Japan’s about the only country where Tin Tin is pronounced “tan tan.”
I used to be confused why this is so and had thought I had gotten his name wrong all this while. Afterall, it’s a Belgian cartoon, and for all I know, “tan tan” may be how you read “Tin Tin.”
Later, I realised that Tin Tin is in fact “tin tin,” and why the Japanese read it as “tan tan” could simply be because “tin tin” is a dick.
In romanizing the Japanese characters, there are typically two main styles being employed: the Kunrei style taught in Japanese elementary schools, and the Hepburn style used in passports, train stations, bus stops, and road names. In Kunrei, the character “ち” (pronounced “chi”) is written as “ti” while the Hepburn style romanizes it the way it’s supposed to be read (i.e. “chi”). This means Tin Tin would essentially be read “chin chin” based on the Kunrei style. And as life would have it that “chin chin” in Japanese means “penis.”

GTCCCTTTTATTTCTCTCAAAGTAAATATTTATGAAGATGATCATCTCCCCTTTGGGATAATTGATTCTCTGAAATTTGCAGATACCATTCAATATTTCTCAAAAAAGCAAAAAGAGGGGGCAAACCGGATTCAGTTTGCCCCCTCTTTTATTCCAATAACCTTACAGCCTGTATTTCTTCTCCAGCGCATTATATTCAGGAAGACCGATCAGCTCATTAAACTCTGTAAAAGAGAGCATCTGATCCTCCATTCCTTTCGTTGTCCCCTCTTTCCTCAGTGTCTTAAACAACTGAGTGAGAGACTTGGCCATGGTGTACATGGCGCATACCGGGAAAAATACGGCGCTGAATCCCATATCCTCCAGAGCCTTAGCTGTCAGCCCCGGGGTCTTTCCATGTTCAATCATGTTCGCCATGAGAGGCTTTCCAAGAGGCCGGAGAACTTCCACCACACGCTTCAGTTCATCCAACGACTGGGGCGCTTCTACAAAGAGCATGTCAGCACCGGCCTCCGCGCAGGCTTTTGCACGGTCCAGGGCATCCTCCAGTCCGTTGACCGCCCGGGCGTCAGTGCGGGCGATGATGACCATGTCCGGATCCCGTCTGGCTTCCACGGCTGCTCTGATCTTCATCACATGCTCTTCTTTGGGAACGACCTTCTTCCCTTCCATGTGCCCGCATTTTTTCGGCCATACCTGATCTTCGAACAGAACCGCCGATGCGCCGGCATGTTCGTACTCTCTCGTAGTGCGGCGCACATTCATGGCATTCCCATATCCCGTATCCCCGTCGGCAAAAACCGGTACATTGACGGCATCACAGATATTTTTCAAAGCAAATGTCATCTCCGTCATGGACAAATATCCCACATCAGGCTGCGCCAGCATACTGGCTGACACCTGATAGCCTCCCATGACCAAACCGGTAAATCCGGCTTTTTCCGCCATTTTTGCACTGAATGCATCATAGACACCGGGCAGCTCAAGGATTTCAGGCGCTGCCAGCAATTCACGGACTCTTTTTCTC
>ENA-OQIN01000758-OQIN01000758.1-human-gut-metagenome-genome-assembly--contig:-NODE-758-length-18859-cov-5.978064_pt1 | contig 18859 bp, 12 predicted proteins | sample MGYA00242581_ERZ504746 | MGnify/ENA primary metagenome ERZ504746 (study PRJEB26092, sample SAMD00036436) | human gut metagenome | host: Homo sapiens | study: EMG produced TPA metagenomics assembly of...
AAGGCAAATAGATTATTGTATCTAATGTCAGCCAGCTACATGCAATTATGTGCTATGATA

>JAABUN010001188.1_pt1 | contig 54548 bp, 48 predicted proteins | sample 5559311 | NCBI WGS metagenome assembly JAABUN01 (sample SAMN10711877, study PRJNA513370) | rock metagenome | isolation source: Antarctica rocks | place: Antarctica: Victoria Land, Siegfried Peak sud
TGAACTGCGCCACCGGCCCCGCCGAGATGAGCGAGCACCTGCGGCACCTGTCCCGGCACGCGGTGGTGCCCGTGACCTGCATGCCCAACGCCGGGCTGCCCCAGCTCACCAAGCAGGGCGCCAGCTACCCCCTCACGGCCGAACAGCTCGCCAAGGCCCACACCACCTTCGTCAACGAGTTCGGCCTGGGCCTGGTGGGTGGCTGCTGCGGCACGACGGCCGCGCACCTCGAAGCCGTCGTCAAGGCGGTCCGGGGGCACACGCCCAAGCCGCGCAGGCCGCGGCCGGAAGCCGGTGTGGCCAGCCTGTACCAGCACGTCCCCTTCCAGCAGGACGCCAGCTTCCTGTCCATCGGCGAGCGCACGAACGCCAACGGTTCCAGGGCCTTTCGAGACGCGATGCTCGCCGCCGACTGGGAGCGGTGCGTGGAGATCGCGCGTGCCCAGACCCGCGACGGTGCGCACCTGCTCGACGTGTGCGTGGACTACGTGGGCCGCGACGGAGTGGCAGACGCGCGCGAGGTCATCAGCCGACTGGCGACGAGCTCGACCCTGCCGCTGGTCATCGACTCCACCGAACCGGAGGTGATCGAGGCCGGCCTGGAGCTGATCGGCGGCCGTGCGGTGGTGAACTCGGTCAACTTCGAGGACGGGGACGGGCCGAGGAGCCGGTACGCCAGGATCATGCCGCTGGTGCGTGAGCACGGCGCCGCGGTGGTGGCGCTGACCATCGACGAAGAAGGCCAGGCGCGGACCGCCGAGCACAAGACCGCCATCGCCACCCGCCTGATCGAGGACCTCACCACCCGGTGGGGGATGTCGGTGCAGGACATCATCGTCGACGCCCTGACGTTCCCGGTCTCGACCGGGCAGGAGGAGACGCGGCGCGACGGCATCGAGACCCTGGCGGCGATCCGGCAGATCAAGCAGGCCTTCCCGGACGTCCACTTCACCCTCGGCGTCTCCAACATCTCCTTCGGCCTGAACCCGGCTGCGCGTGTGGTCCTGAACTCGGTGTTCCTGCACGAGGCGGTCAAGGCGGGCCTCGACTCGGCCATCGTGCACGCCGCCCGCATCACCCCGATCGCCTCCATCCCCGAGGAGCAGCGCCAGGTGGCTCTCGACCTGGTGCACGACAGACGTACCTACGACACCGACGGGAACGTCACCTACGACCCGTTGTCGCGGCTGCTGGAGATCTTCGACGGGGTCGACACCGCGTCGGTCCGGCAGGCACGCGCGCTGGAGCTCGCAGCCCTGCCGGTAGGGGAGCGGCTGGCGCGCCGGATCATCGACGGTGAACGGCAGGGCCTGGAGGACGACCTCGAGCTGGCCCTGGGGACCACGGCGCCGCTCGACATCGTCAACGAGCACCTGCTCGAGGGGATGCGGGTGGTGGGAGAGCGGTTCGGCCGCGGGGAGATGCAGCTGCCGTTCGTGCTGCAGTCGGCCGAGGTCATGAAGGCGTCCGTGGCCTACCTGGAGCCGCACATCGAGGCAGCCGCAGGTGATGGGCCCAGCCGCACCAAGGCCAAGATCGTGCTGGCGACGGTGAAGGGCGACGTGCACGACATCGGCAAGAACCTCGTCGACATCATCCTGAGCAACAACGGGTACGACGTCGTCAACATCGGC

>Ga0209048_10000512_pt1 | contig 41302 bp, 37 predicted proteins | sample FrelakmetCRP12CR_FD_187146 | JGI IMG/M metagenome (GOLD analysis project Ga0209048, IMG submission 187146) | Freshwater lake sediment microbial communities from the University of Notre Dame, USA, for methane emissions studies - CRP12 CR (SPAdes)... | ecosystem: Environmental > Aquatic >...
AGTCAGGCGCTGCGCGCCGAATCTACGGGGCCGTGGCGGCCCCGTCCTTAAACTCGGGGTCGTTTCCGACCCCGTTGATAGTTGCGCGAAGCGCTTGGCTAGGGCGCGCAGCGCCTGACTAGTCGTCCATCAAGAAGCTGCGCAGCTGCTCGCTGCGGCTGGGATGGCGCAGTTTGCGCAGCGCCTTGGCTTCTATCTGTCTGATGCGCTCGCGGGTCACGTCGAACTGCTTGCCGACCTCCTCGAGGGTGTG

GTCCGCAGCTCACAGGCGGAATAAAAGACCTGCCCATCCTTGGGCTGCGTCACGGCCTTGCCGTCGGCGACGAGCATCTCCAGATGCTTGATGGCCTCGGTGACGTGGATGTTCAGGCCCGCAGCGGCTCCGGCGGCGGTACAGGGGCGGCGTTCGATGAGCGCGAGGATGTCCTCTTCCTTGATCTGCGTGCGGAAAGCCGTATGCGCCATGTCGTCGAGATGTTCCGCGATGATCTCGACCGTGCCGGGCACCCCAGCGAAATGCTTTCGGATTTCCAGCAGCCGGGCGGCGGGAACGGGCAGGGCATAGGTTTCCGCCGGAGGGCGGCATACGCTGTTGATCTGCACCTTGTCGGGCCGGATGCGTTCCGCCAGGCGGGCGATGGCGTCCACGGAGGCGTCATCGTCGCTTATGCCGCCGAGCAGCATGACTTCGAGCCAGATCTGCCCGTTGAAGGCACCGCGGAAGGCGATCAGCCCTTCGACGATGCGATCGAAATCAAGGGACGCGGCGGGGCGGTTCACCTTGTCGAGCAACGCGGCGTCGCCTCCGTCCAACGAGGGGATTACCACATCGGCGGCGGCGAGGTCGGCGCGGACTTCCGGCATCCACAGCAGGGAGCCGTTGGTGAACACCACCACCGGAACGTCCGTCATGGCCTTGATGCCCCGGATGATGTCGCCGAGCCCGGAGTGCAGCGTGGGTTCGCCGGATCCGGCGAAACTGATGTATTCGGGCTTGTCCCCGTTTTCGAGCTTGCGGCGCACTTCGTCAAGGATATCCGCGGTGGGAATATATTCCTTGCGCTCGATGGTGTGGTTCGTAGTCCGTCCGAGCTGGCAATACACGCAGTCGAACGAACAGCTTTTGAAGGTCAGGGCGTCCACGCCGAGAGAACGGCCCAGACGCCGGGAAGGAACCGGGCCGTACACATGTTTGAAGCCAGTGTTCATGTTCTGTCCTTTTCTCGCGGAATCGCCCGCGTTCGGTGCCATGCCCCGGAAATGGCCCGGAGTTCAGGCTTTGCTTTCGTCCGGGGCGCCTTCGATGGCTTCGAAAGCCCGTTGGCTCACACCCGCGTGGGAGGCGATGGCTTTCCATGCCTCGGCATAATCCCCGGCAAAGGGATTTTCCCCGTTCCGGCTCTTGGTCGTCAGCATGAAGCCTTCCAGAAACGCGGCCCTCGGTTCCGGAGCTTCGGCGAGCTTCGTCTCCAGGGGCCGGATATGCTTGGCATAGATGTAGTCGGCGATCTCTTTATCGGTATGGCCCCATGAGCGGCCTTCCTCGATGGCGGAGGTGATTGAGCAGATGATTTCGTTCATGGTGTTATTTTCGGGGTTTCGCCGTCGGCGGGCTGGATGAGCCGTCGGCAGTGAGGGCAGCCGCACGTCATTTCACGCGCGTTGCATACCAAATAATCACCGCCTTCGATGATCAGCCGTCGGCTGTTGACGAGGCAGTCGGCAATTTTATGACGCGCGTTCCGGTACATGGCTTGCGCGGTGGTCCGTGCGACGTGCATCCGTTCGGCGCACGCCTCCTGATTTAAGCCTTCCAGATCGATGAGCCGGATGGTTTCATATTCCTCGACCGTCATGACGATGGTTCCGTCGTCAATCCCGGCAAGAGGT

I have a female friend from Singapore who calls herself “Ting Ting” and Japanese people do not differentiate between the nasal sounds of “n,” “m,” and “ng.” Might be wise to not introduce herself that way to Japanese people.